Free to Grieve… Good Grief!

St Barnabas, Norwich VT

Sermon by Rev Jennie M Anderson

Lord, make us stewards of ourselves, that we may be servants of others. Take my words and speak through them, take our minds and think through them, take our hearts and set them on fire, for Jesus’ sake.  Amen.  Good morning!  Welcome!

Free to Grieve… Good Grief!

Laura Hillenbrand, Unbroken: A World War II Story of Survival, Resilience, and Redemption, "The paradox of vengefulness is that it makes men dependent upon those who have harmed them, believing that their release from pain will come only when their tormentors suffer."

Last week I had to honor a commitment to supply for a congregation in NJ. The commitment was made in August of 2015 and so I went. I have not been so challenged in a long, long, long time! I was angry, frustrated, sad, and feeling so very displaced. Granted, not always does a simple traveling weekend affect me this intensely. I am sure there was a lot more going on than just a weekend away. When I read this week’s texts, I could relate in a very keen and particular way to what was being expressed. It seems as though I have become so quickly connected here that it pained me to go there. Today’s readings in Lamentations, “She weeps bitterly in the night, with tears on her cheeks; among all her lovers she has no one to comfort her…” Or the reading from 2nd Timothy, “Recalling your tears, I long to see you so that I may be filled with joy,” offer a glimpse of feelings that are about loss, separation, pain and grief. Like the desperate apostles (ones who go forth for Christ) who likely feeling the pain and grief that accompany this life were needing so badly to have the faith in God’s love gifted to them by Jesus… “The apostles said to the Lord, "Increase our faith!"”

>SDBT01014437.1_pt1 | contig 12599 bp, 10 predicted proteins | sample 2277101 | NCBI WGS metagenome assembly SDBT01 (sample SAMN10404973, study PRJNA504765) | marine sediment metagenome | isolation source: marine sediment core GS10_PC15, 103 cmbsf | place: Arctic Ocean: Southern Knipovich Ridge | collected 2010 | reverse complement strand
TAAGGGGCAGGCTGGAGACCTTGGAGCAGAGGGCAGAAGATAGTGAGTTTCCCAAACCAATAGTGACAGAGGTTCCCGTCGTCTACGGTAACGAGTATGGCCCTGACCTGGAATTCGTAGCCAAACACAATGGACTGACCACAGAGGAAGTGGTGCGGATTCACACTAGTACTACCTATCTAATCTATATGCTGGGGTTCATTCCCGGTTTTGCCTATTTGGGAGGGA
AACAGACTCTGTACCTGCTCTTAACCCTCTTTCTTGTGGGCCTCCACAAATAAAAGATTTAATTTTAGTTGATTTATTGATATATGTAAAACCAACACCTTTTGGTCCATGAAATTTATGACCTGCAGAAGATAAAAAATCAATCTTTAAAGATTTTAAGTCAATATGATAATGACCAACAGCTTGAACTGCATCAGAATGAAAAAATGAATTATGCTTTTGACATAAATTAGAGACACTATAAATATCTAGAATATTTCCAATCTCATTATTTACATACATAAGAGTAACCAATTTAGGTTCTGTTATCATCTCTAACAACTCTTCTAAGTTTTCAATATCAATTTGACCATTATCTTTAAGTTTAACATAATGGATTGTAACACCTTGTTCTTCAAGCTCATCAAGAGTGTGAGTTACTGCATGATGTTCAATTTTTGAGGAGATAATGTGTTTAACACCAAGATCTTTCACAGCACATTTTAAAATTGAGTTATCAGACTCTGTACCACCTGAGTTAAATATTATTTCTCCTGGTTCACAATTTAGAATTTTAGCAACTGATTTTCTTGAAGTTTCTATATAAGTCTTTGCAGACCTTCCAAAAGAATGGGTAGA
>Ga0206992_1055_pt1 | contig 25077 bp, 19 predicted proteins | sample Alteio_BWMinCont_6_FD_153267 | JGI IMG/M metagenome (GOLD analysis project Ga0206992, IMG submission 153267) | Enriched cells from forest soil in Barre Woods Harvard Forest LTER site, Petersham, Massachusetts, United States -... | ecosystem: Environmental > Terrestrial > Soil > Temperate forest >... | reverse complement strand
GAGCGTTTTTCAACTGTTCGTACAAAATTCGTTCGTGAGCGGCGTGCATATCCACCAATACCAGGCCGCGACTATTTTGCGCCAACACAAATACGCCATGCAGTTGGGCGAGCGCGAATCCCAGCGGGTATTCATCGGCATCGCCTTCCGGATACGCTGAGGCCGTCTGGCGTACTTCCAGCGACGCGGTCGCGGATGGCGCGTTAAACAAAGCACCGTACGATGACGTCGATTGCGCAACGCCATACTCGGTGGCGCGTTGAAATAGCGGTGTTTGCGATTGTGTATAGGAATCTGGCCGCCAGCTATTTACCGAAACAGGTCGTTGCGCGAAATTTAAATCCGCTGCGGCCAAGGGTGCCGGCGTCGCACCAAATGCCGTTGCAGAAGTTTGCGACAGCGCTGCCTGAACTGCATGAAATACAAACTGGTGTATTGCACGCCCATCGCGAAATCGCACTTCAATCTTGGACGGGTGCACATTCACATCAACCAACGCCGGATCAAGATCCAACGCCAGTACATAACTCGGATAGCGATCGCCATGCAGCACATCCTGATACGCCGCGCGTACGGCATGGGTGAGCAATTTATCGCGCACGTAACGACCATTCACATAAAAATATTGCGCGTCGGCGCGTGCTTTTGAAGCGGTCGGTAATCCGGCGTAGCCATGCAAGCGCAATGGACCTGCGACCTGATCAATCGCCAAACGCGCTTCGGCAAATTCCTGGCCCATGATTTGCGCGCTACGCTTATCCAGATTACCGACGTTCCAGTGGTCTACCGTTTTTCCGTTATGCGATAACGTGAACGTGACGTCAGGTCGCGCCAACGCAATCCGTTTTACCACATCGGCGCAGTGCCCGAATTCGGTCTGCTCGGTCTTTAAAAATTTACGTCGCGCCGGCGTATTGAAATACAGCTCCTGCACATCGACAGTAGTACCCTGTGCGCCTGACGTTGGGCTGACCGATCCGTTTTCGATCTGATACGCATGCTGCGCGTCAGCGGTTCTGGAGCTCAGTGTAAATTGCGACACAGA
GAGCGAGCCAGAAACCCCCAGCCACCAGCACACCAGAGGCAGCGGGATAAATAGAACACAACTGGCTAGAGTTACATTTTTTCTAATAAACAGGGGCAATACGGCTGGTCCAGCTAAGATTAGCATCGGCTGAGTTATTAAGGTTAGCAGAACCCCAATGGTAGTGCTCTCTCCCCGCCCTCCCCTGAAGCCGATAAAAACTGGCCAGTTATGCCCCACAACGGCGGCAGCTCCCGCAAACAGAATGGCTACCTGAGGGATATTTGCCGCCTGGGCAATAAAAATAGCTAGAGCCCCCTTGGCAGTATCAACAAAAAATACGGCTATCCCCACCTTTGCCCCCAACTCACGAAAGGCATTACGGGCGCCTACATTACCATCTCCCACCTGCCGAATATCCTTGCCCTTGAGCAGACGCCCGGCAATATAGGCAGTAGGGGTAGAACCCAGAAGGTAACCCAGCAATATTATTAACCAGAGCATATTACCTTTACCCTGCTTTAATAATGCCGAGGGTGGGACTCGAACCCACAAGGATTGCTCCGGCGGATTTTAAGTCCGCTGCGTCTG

When I finally, finally! got to the other end of the Garden State Parkway and got to park my car, let the dog out and go to bed, all I could feel was how far from home I was… and yet, and yet… there was a tiny bit of hope. Hope that there would be a bed to rest in, and that even here, with the tight neighborhoods, the endless regulations, the limitations and the crowds… even here, God might give me a connection with someone or something in order to show me God’s love alive, even in this place so far from home.